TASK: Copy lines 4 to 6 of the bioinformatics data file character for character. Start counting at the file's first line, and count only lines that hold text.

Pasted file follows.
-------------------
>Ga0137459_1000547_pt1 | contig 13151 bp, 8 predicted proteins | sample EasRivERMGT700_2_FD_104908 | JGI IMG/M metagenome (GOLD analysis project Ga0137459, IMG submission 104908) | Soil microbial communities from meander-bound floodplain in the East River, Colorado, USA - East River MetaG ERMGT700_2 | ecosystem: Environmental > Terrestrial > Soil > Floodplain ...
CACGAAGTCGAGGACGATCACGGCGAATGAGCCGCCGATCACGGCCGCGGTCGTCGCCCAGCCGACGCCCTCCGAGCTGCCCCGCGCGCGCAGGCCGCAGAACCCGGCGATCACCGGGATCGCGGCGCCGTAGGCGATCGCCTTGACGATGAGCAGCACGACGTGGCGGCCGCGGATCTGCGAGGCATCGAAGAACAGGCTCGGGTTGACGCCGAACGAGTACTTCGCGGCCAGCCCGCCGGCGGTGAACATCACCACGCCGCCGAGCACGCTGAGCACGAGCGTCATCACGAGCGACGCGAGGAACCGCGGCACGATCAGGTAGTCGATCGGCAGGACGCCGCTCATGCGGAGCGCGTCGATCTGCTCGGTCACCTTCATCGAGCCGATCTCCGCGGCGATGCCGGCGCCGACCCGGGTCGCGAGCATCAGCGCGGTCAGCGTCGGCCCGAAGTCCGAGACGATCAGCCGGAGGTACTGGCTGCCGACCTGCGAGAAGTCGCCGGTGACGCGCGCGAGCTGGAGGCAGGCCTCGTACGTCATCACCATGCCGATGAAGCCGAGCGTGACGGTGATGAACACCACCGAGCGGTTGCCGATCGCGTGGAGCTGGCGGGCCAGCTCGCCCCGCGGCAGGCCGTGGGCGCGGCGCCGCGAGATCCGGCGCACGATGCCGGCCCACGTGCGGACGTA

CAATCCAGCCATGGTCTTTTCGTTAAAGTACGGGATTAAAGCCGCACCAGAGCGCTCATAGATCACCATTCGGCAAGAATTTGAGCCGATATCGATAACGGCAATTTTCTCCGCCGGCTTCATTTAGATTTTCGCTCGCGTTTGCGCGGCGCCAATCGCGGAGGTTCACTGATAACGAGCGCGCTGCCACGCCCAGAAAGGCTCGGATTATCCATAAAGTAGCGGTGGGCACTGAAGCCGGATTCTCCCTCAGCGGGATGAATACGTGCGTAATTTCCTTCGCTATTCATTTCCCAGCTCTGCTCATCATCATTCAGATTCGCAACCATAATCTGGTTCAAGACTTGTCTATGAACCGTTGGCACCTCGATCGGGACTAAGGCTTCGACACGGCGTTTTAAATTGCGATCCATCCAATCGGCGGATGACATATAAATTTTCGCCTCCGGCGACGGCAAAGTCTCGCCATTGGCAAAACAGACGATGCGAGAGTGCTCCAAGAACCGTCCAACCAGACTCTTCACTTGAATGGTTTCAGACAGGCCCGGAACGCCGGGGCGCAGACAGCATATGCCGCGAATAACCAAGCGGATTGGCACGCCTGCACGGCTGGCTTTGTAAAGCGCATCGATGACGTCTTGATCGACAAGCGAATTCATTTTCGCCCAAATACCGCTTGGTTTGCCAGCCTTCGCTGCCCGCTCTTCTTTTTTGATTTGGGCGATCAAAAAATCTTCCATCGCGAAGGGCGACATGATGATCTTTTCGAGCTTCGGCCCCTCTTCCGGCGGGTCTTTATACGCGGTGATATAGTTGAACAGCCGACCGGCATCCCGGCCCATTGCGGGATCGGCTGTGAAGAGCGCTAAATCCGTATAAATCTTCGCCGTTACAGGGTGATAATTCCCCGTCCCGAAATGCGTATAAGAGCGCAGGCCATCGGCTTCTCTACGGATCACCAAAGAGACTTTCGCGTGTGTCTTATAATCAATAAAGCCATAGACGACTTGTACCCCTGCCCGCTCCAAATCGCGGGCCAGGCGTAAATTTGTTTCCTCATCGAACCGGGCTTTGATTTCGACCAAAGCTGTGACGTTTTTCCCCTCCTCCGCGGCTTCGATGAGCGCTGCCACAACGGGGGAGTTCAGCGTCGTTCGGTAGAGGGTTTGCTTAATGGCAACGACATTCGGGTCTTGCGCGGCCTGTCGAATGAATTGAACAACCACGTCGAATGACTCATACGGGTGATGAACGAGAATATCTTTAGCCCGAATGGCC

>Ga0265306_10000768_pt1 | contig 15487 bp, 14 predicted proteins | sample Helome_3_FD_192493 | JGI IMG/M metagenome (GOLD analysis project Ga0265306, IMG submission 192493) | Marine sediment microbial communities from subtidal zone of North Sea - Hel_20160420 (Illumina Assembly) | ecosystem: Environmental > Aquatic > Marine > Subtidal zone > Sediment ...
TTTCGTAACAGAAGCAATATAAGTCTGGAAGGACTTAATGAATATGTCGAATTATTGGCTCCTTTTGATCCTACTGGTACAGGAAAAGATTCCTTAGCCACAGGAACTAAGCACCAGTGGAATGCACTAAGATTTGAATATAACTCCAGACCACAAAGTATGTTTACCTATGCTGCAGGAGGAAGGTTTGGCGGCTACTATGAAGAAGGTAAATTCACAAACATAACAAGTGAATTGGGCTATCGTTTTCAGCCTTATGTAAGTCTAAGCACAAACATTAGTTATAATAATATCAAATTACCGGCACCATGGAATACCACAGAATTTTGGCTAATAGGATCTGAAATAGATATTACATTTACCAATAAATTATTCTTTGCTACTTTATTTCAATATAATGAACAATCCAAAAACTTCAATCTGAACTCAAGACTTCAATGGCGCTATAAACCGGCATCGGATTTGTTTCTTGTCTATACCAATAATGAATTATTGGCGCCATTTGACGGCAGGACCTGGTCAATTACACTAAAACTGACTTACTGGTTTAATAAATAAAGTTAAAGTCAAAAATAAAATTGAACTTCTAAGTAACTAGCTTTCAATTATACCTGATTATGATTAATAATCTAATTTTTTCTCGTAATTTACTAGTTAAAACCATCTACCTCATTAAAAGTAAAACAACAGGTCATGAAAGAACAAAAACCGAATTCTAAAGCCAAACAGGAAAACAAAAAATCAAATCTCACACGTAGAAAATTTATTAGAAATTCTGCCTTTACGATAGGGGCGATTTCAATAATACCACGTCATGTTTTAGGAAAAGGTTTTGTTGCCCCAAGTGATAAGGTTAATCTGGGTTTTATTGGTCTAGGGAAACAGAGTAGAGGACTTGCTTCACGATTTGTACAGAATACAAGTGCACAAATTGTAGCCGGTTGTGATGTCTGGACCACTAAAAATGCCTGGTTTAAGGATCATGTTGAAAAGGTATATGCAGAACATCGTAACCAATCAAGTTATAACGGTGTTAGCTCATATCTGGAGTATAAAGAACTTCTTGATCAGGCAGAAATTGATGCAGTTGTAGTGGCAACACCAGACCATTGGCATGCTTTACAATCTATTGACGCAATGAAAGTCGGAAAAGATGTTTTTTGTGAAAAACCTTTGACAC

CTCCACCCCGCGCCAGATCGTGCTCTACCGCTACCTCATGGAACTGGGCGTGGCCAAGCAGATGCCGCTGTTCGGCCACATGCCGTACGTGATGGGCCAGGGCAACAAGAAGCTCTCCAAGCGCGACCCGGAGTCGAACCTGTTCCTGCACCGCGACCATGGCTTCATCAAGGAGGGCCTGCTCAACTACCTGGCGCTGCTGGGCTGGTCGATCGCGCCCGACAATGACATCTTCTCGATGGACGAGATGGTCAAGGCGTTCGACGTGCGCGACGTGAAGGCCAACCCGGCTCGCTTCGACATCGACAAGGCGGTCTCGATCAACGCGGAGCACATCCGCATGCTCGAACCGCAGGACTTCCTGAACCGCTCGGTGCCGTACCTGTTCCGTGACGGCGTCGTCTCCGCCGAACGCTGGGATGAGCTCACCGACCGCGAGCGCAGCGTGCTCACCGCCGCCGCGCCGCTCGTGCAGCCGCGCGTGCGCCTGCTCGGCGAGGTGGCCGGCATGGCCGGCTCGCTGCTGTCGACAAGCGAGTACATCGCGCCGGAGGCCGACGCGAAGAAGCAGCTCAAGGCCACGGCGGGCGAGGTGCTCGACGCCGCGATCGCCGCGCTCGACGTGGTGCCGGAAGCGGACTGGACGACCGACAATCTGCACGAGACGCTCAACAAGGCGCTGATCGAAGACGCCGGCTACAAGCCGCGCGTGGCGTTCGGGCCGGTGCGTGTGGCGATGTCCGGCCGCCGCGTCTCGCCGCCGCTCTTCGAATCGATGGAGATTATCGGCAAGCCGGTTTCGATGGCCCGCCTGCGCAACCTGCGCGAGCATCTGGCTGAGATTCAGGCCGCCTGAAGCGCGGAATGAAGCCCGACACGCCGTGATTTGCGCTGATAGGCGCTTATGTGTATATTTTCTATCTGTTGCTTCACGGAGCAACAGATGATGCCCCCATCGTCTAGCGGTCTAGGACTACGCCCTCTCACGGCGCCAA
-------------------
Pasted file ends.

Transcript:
>Ga0265306_10000768_pt1 | contig 15487 bp, 14 predicted proteins | sample Helome_3_FD_192493 | JGI IMG/M metagenome (GOLD analysis project Ga0265306, IMG submission 192493) | Marine sediment microbial communities from subtidal zone of North Sea - Hel_20160420 (Illumina Assembly) | ecosystem: Environmental > Aquatic > Marine > Subtidal zone > Sediment ...
TTTCGTAACAGAAGCAATATAAGTCTGGAAGGACTTAATGAATATGTCGAATTATTGGCTCCTTTTGATCCTACTGGTACAGGAAAAGATTCCTTAGCCACAGGAACTAAGCACCAGTGGAATGCACTAAGATTTGAATATAACTCCAGACCACAAAGTATGTTTACCTATGCTGCAGGAGGAAGGTTTGGCGGCTACTATGAAGAAGGTAAATTCACAAACATAACAAGTGAATTGGGCTATCGTTTTCAGCCTTATGTAAGTCTAAGCACAAACATTAGTTATAATAATATCAAATTACCGGCACCATGGAATACCACAGAATTTTGGCTAATAGGATCTGAAATAGATATTACATTTACCAATAAATTATTCTTTGCTACTTTATTTCAATATAATGAACAATCCAAAAACTTCAATCTGAACTCAAGACTTCAATGGCGCTATAAACCGGCATCGGATTTGTTTCTTGTCTATACCAATAATGAATTATTGGCGCCATTTGACGGCAGGACCTGGTCAATTACACTAAAACTGACTTACTGGTTTAATAAATAAAGTTAAAGTCAAAAATAAAATTGAACTTCTAAGTAACTAGCTTTCAATTATACCTGATTATGATTAATAATCTAATTTTTTCTCGTAATTTACTAGTTAAAACCATCTACCTCATTAAAAGTAAAACAACAGGTCATGAAAGAACAAAAACCGAATTCTAAAGCCAAACAGGAAAACAAAAAATCAAATCTCACACGTAGAAAATTTATTAGAAATTCTGCCTTTACGATAGGGGCGATTTCAATAATACCACGTCATGTTTTAGGAAAAGGTTTTGTTGCCCCAAGTGATAAGGTTAATCTGGGTTTTATTGGTCTAGGGAAACAGAGTAGAGGACTTGCTTCACGATTTGTACAGAATACAAGTGCACAAATTGTAGCCGGTTGTGATGTCTGGACCACTAAAAATGCCTGGTTTAAGGATCATGTTGAAAAGGTATATGCAGAACATCGTAACCAATCAAGTTATAACGGTGTTAGCTCATATCTGGAGTATAAAGAACTTCTTGATCAGGCAGAAATTGATGCAGTTGTAGTGGCAACACCAGACCATTGGCATGCTTTACAATCTATTGACGCAATGAAAGTCGGAAAAGATGTTTTTTGTGAAAAACCTTTGACAC

CTCCACCCCGCGCCAGATCGTGCTCTACCGCTACCTCATGGAACTGGGCGTGGCCAAGCAGATGCCGCTGTTCGGCCACATGCCGTACGTGATGGGCCAGGGCAACAAGAAGCTCTCCAAGCGCGACCCGGAGTCGAACCTGTTCCTGCACCGCGACCATGGCTTCATCAAGGAGGGCCTGCTCAACTACCTGGCGCTGCTGGGCTGGTCGATCGCGCCCGACAATGACATCTTCTCGATGGACGAGATGGTCAAGGCGTTCGACGTGCGCGACGTGAAGGCCAACCCGGCTCGCTTCGACATCGACAAGGCGGTCTCGATCAACGCGGAGCACATCCGCATGCTCGAACCGCAGGACTTCCTGAACCGCTCGGTGCCGTACCTGTTCCGTGACGGCGTCGTCTCCGCCGAACGCTGGGATGAGCTCACCGACCGCGAGCGCAGCGTGCTCACCGCCGCCGCGCCGCTCGTGCAGCCGCGCGTGCGCCTGCTCGGCGAGGTGGCCGGCATGGCCGGCTCGCTGCTGTCGACAAGCGAGTACATCGCGCCGGAGGCCGACGCGAAGAAGCAGCTCAAGGCCACGGCGGGCGAGGTGCTCGACGCCGCGATCGCCGCGCTCGACGTGGTGCCGGAAGCGGACTGGACGACCGACAATCTGCACGAGACGCTCAACAAGGCGCTGATCGAAGACGCCGGCTACAAGCCGCGCGTGGCGTTCGGGCCGGTGCGTGTGGCGATGTCCGGCCGCCGCGTCTCGCCGCCGCTCTTCGAATCGATGGAGATTATCGGCAAGCCGGTTTCGATGGCCCGCCTGCGCAACCTGCGCGAGCATCTGGCTGAGATTCAGGCCGCCTGAAGCGCGGAATGAAGCCCGACACGCCGTGATTTGCGCTGATAGGCGCTTATGTGTATATTTTCTATCTGTTGCTTCACGGAGCAACAGATGATGCCCCCATCGTCTAGCGGTCTAGGACTACGCCCTCTCACGGCGCCAA